Bruce Porch, Ph.D.
Professor Emeritus
Speech and Hearing Science and Neurology
UNM

Reply

Diane Dimond November 9, 2015 at 5:39 pm

Stillwater News Press Reader Ron DuBois writes:

“Dear Diane,

Re your article, “Violence as Entertainment”: How come we can’t understand that who we are is what society tells us to be? Unfortunately, society’s message is that violence and conflict are admirable and valued. Why can’t we be more like the Hopi who devalued competition and valued cooperation?

Here in Okieland we just put up a bronze bucking bronco in a Round About, showing we value the old cowboy days of guns, ignorance, and violence, rather than a sculpture that symbolizes that have gotten past all that?

Who can explain? Thanks for a needed and thoughtful article!”

Ron

Ron du Bois, Professor Emeritus
Stillwater, Oklahoma,

Reply

Diane Dimond November 9, 2015 at 5:45 pm

Facebook Friend Kurt G. Kaner writes:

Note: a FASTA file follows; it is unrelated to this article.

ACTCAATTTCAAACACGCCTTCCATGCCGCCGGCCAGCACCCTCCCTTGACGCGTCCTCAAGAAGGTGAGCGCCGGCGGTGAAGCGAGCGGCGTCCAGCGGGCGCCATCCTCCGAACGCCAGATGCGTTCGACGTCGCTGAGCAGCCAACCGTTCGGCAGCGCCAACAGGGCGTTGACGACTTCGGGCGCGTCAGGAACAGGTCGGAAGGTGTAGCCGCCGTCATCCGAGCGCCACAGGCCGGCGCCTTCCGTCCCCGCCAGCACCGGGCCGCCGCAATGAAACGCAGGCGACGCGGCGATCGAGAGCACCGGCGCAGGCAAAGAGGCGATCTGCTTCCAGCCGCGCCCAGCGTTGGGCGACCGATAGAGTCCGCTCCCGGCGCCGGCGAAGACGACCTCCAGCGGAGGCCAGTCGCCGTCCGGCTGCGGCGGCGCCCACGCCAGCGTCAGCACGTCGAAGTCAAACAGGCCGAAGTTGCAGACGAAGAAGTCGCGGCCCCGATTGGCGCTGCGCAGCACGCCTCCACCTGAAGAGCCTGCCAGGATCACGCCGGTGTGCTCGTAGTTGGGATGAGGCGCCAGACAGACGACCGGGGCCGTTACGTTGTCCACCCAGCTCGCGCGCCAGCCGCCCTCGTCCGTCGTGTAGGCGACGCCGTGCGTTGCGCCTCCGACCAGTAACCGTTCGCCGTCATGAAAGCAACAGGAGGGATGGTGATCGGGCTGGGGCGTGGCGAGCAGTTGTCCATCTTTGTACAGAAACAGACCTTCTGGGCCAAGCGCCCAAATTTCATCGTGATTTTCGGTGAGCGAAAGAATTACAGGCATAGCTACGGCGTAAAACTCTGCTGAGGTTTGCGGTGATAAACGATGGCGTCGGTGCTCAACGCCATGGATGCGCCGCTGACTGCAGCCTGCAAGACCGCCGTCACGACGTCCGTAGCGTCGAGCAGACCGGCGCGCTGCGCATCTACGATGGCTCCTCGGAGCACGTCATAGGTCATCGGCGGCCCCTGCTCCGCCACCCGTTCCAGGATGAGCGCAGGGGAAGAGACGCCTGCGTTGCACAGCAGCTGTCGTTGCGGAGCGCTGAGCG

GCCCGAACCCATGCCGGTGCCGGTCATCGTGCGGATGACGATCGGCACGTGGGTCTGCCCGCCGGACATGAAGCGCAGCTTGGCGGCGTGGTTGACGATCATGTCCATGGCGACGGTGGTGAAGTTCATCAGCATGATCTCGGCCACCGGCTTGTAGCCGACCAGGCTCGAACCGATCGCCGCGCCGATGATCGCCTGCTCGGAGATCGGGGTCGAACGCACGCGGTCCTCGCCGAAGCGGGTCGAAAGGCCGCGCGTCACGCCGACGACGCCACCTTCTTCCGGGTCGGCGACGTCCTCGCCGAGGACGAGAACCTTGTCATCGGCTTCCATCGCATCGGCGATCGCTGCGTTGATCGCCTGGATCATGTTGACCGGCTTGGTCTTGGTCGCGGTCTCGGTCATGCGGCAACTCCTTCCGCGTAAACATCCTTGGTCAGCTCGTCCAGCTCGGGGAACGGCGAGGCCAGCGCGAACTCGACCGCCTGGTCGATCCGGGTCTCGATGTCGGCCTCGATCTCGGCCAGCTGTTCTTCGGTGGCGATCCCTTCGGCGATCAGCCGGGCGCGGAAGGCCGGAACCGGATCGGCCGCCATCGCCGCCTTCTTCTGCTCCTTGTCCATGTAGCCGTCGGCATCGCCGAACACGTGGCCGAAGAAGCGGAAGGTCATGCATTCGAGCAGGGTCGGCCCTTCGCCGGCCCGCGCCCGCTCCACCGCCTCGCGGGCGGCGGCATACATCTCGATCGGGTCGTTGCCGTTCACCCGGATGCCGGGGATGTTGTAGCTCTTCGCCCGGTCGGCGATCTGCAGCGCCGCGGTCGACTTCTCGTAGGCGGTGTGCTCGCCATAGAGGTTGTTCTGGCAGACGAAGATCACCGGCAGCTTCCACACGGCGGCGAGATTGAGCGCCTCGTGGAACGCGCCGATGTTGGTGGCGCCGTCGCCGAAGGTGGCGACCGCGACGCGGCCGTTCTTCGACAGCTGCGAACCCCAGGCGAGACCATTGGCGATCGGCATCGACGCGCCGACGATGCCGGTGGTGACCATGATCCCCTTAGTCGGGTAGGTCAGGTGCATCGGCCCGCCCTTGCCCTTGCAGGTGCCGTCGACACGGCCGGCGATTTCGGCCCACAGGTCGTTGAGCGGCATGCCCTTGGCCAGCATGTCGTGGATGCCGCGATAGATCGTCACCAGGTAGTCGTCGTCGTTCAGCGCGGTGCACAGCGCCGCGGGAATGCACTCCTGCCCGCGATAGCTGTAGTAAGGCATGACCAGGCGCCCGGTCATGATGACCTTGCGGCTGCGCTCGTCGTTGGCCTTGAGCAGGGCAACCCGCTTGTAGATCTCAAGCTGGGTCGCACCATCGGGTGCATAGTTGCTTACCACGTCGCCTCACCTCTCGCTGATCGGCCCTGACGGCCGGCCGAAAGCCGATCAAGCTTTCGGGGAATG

“It seems to sell.

I love how Hollywood accepts no responsibly for churning out violent movies. They clam there’s no correlation.

You don’t have to do extensive research to know that violent movies incite violence.

I remember as a kid how the movie Warriors caused violence during its showing.

But they only believe others have a responsibility. Nonsense.

Nothing is real in Hollywood. Not even their opinion.”

Reply

Diane Dimond November 9, 2015 at 5:46 pm

Facebook Friend Bill Voinovich writes:

“I DO NOT go to ANY of those movies…
They’re a big waste of TIME and MONEY….
That crap seems to be BIG at he box office, although I don’t know WHY….
I guess people have lost their sence of taste, when it comes to movies……..
Something needs to CHANGE……..”

Reply

Diane Dimond November 9, 2015 at 5:47 pm

Facebook Friend Robert B. Reno writes: